Darkness Runs Deep by Claire McNeel

Reviewed by Wendy Lipke

Claire McNeel is a fifth-generation football supporter who believes that women belong in the action not just on the sidelines. A former registered nurse and researcher, with a PhD in Neuroscience, she was a finalist for Best Screenplay at the Byron Bay International Film Festival, and this screenplay formed the basis for her debut novel Darkness Runs Deep.

The setting for this novel is a country town that seems to have lost its soul. For it, the growth which occurred in its larger neighbour had caused it to ‘fall further behind, as though someone had hit pause, and they were just waiting for permission to get moving’ (265). This sentiment was no more evident than in the sporting arena.

The reason for this lethargy did not become clear immediately. In the Prologue, it is evident that something terrible had happened in the recent past, but the reader has to wait till approximately halfway through the book to find out what. There are two storylines in this novel, yet they are closely linked not just through relationships within the community but also through the love of football and the desire of a few women to play the game.

The diversity of personalities in the town is evident, and few can hide their negative attitudes and actions. Yet there is also a strong sense of caring especially around children growing up. After the Prologue, the dominant storyline concerns the establishment of a woman’s footy team against much opposition. These chapters become a countdown to Game Day. The other chapters in the novel enlighten the reader about the lives of many of the town’s folk especially the younger inhabitants through their school years. Several of these people have left the town but are still dearly missed and some issues are unresolved. After a serious incident on the oval, football had been suspended in the town. It had only ever been men’s football. The women, though strong supporters, were not allowed to play.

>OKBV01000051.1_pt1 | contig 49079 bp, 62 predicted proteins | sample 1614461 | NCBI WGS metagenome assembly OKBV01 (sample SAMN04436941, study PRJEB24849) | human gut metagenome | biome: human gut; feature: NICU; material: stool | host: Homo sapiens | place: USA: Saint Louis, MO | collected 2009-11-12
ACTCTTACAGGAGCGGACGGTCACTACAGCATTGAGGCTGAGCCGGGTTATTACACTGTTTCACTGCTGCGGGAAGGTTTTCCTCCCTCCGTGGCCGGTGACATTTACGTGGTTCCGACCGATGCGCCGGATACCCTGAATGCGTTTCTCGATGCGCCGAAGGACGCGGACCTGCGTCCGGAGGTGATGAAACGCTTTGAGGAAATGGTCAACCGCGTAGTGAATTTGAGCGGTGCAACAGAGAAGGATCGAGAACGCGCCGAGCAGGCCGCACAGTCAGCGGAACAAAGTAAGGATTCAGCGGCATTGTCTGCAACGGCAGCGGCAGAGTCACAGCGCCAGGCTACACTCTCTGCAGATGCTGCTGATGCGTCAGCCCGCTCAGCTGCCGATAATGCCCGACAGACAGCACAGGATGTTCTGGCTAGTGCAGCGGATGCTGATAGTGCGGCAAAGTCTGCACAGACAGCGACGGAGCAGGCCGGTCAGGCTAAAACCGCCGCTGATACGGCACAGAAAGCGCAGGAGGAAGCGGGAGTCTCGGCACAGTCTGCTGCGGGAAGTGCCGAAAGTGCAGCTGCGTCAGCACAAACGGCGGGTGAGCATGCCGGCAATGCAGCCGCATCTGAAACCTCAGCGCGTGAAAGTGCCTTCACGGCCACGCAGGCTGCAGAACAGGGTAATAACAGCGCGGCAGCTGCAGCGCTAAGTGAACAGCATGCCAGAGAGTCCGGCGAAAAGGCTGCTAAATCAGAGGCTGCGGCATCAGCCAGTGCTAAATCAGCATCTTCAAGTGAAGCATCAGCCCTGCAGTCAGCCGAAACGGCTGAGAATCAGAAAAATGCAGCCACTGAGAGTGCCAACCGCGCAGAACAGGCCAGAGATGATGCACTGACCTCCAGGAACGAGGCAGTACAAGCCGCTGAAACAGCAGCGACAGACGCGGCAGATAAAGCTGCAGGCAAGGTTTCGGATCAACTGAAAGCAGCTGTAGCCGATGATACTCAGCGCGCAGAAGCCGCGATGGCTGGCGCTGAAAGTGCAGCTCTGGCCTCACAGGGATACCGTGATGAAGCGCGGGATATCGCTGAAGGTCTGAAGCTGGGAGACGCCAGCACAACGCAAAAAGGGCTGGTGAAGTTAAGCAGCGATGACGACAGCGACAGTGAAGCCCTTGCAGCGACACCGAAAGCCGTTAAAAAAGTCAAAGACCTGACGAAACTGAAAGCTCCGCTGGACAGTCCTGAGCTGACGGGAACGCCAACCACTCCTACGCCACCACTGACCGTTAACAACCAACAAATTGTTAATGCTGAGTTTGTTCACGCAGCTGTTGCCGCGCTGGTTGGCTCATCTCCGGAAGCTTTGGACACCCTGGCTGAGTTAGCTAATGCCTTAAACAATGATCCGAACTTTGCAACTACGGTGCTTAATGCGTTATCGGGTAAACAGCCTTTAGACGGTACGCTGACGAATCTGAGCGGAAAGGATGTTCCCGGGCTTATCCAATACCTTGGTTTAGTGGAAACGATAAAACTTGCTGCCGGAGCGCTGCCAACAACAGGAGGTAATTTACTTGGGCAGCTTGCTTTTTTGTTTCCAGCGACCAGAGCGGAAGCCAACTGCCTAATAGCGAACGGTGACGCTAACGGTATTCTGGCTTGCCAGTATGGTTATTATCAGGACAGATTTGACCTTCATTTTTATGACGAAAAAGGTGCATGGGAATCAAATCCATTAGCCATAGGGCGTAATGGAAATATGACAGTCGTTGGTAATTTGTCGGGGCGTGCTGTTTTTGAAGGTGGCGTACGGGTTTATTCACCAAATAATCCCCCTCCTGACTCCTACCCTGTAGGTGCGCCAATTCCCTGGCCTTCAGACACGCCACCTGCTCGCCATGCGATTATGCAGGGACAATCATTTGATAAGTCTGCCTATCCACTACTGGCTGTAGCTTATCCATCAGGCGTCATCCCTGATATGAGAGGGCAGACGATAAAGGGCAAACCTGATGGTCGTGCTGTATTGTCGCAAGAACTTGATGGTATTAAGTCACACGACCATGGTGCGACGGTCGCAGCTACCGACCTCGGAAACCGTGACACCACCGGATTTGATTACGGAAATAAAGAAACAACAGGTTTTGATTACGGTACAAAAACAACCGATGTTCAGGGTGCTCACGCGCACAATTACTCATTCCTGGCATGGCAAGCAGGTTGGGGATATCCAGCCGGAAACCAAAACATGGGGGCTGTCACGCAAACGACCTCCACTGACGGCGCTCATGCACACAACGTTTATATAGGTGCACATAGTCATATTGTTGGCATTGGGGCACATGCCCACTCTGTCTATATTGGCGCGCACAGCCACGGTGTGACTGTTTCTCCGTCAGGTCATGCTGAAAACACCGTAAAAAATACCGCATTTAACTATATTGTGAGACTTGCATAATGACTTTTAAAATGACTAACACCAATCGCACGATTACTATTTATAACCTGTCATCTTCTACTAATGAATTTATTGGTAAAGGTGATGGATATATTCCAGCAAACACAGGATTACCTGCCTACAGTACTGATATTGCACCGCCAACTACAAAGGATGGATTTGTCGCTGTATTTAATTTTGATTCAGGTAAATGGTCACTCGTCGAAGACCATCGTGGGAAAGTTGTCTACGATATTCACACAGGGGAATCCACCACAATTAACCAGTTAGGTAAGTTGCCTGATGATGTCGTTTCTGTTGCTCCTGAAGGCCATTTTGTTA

Bess O’Neill had left to become a teacher but takes leave to return home. On a night out with her friend, Jules, she accepts a dare to try to create a women’s footy team. Jules believed that Bess was the one to bring about change for the town where many residents had withdrawn into themselves, and a sense of community had been lost. The town needed something to look forward to rather than being burdened by what had happened some months earlier. Although Bess was compelled to carry out the dare, she did not have the belief that she could see it through to its conclusion. She knew there would be much opposition, especially from her father.

There are more characters who impact on this story than I could keep track of and not knowing what had happened earlier to cause such a dark cloud to fall over the town was making it harder for me to understand the tension in the town. For those who follow football, the detail provided in the practice sessions would have more meaning than it did for me, but this was an interesting story with deep insight into the dynamics at play in a small locality. Primarily it is a tribute to women’s football and acknowledges that anyone who wants to be part of football, in whatever capacity, should be allowed to feel that they belong.

Darkness Runs Deep


by Claire McNell

Pan Macmillan


$34.99; 320pp





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